Ed Ludtke poses in front of the Gambles Store that was on the site of the former Seip Drug building from 1944-1967 in downtown Frazee.

By Robert Williams


The demolition of the former Seip Drug and Sanders Oil buildings brought out a lot of emotions at the site and on social media from the lovers of nostalgia that hated seeing the buildings go to those looking to the future excited at what’s to come next at the downtown Frazee corner.

The former Seip Drug building, the last business to stand on the downtown corner since businesses were established there in 1898, was nearing full demolition Friday, July 21.

The Sanders building was taken down in one day on Monday, July 17, while portions of the Seip building remained intact throughout the week.

Mayor Mark Flemmer was on hand Monday morning, joined by a group of onlookers as the demo began. Flemmer explained the state of both buildings left little choice but to take them down.

The city council has made preliminary plans to create more parking and green space in the area.

At the council’s July 10 meeting, a city kiosk, extra parking spots, multiple picnic tables, a mural and a fabricated metal turkey statue were all discussed for the future park. 

The turkey is an addition to downtown that may see the small turkey on the corner moved to the Wannigan Regional Park entrance allowing future trail users to pass all three Frazee turkeys.

Business and residential parking was lost downtown during the Highway 87 construction last summer. Council member Jim Rader noted that more parking is needed in the area. City Administrator Stephanie Poegel reiterated that she has received multiple inquiries from residents in regards to more downtown parking.

The new parking lot would be placed in conjunction with the event center lot.

Councilmember Mark Kemper brought up the idea of making the entire space parking post-demolition until future plans for the space are finalized.

Those discussions on the future of the space will continue this week at the next city council meeting Wednesday, July 26, at the Event Center at 4:30 p.m.

While the future of the space remains somewhat in limbo, the former Seip Drug building has a lengthy history with multiple businesses in that spot since 1898.

According to the “Frazee Centennial history and Family Album of Frazee (1891-1991),” The “Lone Tree Saloon” was built there around 1898 and operated by Fred L. Oelfke and Mr. Kohler. 

The building burned in 1918 and was rebuilt by Mr. Oelfke in 1924. 

In 1934, there was a flame of a different sort. Shortly after the Fourth of July, when W.W. Newman was operating a Fairway Store, a customer came in mistaking what he thought was a piece of candy. He actually bit into a piece of Flash Salute firework causing fatal injuries.

The building stood vacant for three years and was purchased from the Fred Oelfke estate by Edwin and Eleanor Ludtke of Boyd, Minn., on Nov 1, 1944, and a Gambles Store was opened on Feb. 1, 1945. 

The Ludtkes sold to Lloyd and Hazel Bothne of Moorhead, on Dec 1, 1965, and it continued as a Gambles Store.

Marvin and Sandy Nieman bought the property in 1967, establishing a grocery store, called “Marv and Sandy’s,” which they operated between 1968 and 1978. In 1978, they remodeled and renamed it the “Korner Kanteen.”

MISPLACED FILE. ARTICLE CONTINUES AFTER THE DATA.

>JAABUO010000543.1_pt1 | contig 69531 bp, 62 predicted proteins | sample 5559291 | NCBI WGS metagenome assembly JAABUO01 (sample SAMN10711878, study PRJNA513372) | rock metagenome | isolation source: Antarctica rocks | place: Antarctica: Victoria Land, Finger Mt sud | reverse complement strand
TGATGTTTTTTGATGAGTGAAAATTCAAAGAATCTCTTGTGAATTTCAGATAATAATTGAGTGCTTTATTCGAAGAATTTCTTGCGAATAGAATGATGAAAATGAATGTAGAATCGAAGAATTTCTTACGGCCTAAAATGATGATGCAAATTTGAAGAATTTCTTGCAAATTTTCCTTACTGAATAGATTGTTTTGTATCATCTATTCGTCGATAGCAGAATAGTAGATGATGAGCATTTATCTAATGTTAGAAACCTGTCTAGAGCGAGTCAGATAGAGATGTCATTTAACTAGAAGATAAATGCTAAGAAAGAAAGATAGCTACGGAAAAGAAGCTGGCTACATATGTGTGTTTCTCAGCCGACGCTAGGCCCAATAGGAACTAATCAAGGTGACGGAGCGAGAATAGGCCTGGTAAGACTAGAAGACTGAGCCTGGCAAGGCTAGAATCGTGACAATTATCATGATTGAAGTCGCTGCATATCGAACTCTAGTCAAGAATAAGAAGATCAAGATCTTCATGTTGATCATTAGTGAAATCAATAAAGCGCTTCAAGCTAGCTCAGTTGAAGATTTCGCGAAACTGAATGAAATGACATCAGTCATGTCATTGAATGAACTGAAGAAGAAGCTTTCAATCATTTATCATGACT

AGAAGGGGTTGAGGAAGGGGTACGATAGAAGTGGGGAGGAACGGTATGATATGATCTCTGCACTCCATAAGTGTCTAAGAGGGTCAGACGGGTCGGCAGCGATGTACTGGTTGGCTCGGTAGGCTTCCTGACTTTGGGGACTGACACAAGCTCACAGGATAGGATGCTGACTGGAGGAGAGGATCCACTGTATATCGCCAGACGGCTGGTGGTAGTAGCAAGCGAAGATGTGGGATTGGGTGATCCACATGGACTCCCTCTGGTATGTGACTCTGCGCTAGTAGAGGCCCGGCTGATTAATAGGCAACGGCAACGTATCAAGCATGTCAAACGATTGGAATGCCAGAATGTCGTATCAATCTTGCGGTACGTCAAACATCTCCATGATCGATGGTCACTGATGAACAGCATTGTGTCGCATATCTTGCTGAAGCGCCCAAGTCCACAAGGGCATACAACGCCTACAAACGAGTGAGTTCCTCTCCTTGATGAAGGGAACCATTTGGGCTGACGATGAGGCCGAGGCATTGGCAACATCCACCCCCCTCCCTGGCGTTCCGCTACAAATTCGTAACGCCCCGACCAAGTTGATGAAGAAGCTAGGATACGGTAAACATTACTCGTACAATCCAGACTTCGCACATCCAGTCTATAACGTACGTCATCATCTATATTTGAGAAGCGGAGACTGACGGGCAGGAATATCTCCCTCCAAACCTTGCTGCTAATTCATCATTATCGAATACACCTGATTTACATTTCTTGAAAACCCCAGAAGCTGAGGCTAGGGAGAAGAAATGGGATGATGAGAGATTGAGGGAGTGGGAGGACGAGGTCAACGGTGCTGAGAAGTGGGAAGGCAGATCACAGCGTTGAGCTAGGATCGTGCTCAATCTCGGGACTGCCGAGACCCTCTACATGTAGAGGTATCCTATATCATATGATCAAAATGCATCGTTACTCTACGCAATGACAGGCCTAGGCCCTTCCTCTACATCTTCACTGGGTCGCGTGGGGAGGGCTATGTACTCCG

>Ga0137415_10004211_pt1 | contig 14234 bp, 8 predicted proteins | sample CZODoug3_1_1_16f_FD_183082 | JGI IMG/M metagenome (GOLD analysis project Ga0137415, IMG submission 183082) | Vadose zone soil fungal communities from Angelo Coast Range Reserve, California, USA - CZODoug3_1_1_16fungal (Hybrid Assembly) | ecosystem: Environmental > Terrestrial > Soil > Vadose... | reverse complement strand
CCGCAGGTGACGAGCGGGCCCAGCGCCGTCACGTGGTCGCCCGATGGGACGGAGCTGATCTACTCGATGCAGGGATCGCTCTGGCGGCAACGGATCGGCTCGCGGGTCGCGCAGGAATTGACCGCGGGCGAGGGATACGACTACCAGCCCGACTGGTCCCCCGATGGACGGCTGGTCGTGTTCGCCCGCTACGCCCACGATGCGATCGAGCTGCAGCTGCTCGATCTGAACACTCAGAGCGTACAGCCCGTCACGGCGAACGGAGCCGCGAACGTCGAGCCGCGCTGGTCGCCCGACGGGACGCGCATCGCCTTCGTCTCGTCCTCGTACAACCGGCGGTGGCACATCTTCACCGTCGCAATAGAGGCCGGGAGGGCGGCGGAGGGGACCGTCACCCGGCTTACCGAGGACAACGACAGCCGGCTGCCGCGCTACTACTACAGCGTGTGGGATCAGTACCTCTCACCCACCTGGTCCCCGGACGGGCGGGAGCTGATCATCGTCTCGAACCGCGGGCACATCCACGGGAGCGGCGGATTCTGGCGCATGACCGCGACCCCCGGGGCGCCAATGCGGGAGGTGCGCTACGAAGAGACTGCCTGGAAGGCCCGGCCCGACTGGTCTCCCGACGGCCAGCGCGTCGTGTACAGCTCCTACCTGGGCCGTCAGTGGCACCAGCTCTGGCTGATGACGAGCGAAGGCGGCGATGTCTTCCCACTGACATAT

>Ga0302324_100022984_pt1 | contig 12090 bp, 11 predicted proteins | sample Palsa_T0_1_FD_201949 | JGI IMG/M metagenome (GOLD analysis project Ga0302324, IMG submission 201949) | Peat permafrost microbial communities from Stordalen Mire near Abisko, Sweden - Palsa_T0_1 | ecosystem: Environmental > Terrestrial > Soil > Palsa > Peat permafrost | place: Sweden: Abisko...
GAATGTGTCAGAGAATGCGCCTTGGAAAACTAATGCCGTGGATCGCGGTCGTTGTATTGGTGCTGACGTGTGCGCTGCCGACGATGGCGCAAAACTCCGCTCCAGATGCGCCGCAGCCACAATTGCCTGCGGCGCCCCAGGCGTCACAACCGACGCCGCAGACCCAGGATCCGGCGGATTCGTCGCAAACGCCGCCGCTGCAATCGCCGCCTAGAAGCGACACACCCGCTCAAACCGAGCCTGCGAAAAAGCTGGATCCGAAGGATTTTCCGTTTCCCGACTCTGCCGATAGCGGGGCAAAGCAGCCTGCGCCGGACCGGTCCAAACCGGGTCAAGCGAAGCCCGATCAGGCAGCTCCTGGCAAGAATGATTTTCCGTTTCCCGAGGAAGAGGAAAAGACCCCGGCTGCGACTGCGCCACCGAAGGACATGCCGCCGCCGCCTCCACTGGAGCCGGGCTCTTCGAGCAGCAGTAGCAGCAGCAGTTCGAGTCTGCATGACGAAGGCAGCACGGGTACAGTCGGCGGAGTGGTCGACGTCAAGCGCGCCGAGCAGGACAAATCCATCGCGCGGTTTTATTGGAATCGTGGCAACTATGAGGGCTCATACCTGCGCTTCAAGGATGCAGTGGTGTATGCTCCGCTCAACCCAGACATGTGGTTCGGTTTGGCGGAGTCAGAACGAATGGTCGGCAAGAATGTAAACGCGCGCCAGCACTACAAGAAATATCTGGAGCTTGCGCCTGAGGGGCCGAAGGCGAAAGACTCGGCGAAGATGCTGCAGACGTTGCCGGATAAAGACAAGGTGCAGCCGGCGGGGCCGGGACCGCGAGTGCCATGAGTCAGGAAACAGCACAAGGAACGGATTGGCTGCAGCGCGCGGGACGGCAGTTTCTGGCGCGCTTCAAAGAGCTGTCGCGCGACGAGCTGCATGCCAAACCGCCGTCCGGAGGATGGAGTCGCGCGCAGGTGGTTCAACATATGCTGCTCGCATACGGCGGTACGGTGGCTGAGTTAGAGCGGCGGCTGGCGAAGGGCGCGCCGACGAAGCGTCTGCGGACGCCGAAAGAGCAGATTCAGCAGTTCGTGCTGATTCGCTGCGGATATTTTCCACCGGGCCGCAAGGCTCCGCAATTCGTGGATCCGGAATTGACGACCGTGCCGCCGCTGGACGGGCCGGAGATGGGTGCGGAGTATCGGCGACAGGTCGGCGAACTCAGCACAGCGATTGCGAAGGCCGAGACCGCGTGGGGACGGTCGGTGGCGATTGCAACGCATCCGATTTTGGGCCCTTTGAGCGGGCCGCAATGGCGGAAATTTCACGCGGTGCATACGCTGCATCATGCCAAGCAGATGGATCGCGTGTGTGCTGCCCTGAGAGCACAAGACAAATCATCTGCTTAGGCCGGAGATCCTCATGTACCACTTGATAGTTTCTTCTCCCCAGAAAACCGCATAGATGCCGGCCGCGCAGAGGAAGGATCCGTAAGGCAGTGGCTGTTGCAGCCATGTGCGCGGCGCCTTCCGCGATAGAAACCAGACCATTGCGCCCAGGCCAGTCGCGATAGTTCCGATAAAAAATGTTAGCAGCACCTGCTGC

Bruce Trieglaff purchased it in April of 1982, and continued until Oct. 31, 1989, when Kevin and Michele Ketter purchased the building. After extensive remodeling, it reopened March 15, 1990, as “Ketter’s Korner,” with the theme of the Fifties.

Kevin and Michele previously owned the Frazee Freeze and in their new location, combined the ice cream shop with a homemade pizza parlor.

The first of two drug stores to occupy the space came next with Teiken Drug serving Frazee on the corner lot until Feb. 18, 1997, but the company’s history goes much further back in time.

Teiken Drug and Variety traces its business roots back close to Frazee’s incorporation. Dr. S. S. Jones, MD was a graduate of Rush Medical College, class of 1881. He was a physician and surgeon who opened his practice in Frazee in 1897 and had a drug store as part of his business. 

His son, Casey Jones, took over operations of the drug store after his father retired about 1918. William Ebeltoft purchased the store in 1928 and it was known as “City Drug.” Robert Matthews bought and operated “Matthews Drug” from 1958 till 1962, when he sold it to Milt Knutson. Mr. Knutson and his wife, Carol, moved here from Grand Rapids, and named it “Knutson Rexall Drug.” In 1965, Knutsons sold to Jerry and Lorna Arenson, who operated the drugstore in the original location-the former Zee Lanes Bowling Alley-until 1970, when they purchased the Baer Building and moved their business, “Star Drug, Hardware & Variety” to that location. Hal and Susan Teiken purchased the business in March 1985 and changed the name to “Teiken Drug & Variety.”

Teiken Drug eventually merged with Thrifty White Drug of Perham and Detroit Lakes. The closure created concerns about business retention in town, but a couple months later Nathan Seip, owner of Seip Drug, New York Mills and Henning, committed to establishing a full-service drug store, with an on-site pharmacist, in the space, occupying it until last summer when Seip Drug moved down the street to the downtown retail center.